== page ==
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Extended report
Rheumatoid arthritis near remission: clinical rather than laboratory inflammation is associated with radiographic progression
  1. Daniel Aletaha1,
  2. Farideh Alasti1,
  3. Josef S Smolen1,2
  1. 1Division of Rheumatology, Department of Medicine 3, Medical University Vienna, Vienna, Austria
  2. 2Second Department of Medicine, Hietzing Hospital, Vienna, Austria
  1. Correspondence to Daniel Aletaha, Department of Medicine 3, Division of Rheumatology, Medical University Vienna, Waehringer Guertel 18–20, A-1090 Vienna, Austria; daniel.aletaha{at}meduniwien.ac.at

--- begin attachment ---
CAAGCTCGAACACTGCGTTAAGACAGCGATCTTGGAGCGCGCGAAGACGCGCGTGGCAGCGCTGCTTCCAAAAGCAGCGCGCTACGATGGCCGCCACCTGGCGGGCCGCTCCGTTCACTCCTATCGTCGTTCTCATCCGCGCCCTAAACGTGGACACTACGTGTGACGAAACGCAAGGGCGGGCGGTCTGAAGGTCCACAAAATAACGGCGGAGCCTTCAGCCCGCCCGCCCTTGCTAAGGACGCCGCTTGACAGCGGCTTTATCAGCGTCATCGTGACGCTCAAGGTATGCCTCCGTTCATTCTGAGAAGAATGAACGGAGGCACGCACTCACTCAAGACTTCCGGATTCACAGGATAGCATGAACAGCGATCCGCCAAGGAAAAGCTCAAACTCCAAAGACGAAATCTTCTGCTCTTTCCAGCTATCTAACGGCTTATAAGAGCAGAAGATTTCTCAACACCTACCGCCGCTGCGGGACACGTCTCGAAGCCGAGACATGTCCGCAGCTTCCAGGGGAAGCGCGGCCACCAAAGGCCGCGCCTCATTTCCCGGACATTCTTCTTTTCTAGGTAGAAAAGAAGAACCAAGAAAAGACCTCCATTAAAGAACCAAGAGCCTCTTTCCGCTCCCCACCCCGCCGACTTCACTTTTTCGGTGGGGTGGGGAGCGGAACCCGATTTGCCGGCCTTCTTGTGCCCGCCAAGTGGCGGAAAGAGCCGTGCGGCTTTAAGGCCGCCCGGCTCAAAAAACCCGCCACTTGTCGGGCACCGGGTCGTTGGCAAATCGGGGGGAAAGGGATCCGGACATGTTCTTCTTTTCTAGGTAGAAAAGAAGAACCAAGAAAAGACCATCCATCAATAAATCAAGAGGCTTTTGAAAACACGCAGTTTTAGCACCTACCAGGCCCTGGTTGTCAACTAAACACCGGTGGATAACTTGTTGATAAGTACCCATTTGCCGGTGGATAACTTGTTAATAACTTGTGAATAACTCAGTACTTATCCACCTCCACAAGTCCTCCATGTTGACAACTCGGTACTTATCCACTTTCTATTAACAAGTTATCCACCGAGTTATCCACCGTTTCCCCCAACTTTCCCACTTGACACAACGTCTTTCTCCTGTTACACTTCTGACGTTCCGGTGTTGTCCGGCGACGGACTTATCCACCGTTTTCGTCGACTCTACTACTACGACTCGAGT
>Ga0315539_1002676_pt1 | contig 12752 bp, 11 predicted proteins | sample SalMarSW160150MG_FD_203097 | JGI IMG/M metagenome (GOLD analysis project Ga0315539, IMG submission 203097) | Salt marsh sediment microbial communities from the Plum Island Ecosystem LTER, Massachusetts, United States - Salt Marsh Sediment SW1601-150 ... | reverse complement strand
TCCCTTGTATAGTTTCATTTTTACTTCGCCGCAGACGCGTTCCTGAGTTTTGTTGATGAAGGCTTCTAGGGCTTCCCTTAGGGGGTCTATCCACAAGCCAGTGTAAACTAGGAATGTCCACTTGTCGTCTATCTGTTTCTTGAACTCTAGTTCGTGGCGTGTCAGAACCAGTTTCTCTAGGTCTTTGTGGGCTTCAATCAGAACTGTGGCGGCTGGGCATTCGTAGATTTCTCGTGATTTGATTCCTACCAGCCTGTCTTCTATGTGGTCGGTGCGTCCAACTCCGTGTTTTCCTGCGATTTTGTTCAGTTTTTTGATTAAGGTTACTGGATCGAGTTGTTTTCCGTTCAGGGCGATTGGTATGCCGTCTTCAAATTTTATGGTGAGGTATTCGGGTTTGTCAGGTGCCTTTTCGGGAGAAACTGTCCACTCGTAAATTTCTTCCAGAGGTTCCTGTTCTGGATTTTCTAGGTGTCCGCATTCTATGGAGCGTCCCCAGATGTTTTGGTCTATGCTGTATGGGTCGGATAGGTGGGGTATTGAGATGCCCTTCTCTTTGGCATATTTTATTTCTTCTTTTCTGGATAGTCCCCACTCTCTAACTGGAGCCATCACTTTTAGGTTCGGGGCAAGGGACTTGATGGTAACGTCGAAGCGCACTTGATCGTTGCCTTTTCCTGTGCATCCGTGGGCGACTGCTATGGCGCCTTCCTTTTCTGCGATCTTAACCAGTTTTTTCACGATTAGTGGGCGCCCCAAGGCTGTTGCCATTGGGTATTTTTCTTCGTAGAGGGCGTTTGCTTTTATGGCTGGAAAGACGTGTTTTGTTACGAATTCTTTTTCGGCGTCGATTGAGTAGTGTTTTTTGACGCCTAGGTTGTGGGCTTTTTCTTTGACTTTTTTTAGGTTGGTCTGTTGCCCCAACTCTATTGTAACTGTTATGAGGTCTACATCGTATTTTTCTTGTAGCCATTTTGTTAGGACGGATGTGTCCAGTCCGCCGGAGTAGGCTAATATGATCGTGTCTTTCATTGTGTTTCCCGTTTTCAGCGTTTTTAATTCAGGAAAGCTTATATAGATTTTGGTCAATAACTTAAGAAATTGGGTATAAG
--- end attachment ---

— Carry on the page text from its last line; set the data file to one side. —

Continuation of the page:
Abstract

Background Disease activity in rheumatoid arthritis (RA) can be measured clinically (eg, swollen joint count (SJC)) or systemically (eg, C reactive protein (CRP)). In general, both contribute to the progression of joint damage, but the relevance of residual inflammation in patients near remission is unclear.

Objective To determine the independent contribution of SJC and CRP to progression of joint damage in patients near remission.

Methods Data from methotrexate monotherapy arms of the ASPIRE, ERA, Leflunomide, PREMIER and TEMPO trials (n=1184) were pooled and the average SJC and CRP values from visits at 6, 9 and 12 months were determined. The two variables were then dichotomised into active and inactive, where inactive was defined as a mean. Radiographic outcomes were assessed according to these definitions.